Cheat Sheet: How GSE Profits Affect the Housing Finance Reform Debate
There's an elephant in the room amidst discussions on how to unwind Fannie Mae and Freddie Mac—the two government-sponsored enterprises are now making money hand over fist.
The entities rebounded to profitability roughly two years ago, after being put in conservatorship in September 2008 near the start of the financial crisis. Indeed, the GSEs are coming close to having sent back funds equal to the amount of government aid they received.
Their income is complicating the debate over housing finance reform and even raising fresh questions about whether they should be dismantled at all.
Following are some frequently asked questions about those profits and the impact on reform efforts in Congress.
How profitable are the GSEs right now?
In the third quarter of 2013, the most recent data available, Fannie Mae reported net income of $8.7 billion and Freddie Mac said it earned $30.5 billion—with the majority of those funds sent to the Treasury Department in the form of dividends. Fourth-quarter earnings reports from the two GSEs are due out soon.
Due to their arrangement with Treasury, the GSEs have not paid down any of the principal they owe on the nearly $190 billion they drew from the government, though they are coming close to having sent Treasury that amount in dividends. Since Fannie and Freddie began to turn a profit in late 2011 and early 2012, questions about whether the entities should be unwound have begun to crop up.
Most policymakers, including the Obama administration, have played down that idea and many warn that the government windfall from the GSEs is unlikely to continue at the same pace indefinitely.
Michael Stegman, a counselor to the Treasury Secretary on housing finance policy, said at an industry speech in January that he's concerned recent earnings "may significantly overstate the true financial condition of the enterprises."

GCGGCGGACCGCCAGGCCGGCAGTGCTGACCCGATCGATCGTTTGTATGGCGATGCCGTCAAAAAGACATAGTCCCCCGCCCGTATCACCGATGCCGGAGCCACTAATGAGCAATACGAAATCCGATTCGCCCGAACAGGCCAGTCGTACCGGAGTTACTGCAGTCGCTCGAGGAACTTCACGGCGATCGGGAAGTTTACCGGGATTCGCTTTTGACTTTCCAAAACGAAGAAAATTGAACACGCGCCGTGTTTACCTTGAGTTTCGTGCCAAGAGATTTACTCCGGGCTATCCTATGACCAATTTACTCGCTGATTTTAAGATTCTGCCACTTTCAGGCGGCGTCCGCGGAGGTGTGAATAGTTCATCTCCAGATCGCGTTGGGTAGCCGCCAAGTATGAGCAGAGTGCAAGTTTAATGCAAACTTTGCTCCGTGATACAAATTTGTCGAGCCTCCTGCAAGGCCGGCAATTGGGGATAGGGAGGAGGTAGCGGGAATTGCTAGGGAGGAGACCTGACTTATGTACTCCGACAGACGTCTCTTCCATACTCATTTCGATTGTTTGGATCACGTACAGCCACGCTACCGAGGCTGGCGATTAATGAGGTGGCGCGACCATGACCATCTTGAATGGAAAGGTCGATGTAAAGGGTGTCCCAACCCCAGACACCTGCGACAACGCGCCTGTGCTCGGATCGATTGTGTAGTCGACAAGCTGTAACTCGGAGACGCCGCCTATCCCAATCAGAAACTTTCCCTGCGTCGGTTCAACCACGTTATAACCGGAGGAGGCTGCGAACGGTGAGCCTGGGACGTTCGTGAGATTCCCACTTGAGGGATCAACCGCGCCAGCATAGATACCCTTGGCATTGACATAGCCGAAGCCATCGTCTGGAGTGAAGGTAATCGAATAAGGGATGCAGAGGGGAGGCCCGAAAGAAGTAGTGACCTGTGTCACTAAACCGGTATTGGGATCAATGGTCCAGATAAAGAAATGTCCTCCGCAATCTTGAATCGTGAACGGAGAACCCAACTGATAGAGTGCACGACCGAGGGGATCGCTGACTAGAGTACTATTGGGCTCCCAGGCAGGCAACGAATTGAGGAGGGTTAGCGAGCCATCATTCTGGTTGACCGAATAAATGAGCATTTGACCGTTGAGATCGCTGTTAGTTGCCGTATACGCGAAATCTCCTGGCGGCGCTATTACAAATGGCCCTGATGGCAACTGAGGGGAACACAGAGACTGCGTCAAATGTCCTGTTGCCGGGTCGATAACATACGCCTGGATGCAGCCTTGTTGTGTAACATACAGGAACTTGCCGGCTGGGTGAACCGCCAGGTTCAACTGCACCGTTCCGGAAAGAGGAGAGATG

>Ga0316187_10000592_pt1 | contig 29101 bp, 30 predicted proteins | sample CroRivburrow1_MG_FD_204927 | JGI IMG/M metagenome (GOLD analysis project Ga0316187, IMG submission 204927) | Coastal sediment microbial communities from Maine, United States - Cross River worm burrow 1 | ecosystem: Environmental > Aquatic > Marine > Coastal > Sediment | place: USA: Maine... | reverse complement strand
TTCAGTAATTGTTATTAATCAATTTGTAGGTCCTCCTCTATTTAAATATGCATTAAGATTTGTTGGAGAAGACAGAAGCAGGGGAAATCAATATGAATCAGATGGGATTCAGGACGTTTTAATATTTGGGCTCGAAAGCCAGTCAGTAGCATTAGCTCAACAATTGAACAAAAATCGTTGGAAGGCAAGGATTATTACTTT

He pointed out that through the first three quarters of 2013, $75 billion of the net income reported by the GSEs was due to one-time tax reversals that will soon end. Another $11 billion came from the release of loan loss reserves, while $10 billion came from one-time settlements with banks over legacy mortgage-backed securities.
Moreover, Stegman noted that 60% of the remaining income in the first nine months of 2013 stemmed from the enterprises' retained investment portfolios, which are required by the government to shrink by 15% per year. He also warned that the portfolios, while still profitable, "remain a continuing source of volatility and taxpayer risk."
Going forward, the GSEs are likely to continue to making money, albeit at much lower levels.
"They're still going to be profitable, they're just not going to be on the same order of magnitude profitable," said Laurie Goodman, director of the Housing Finance Policy Center at the Urban Institute. "Profitability is not going to look nearly like this year, because some of the one-time items are huge."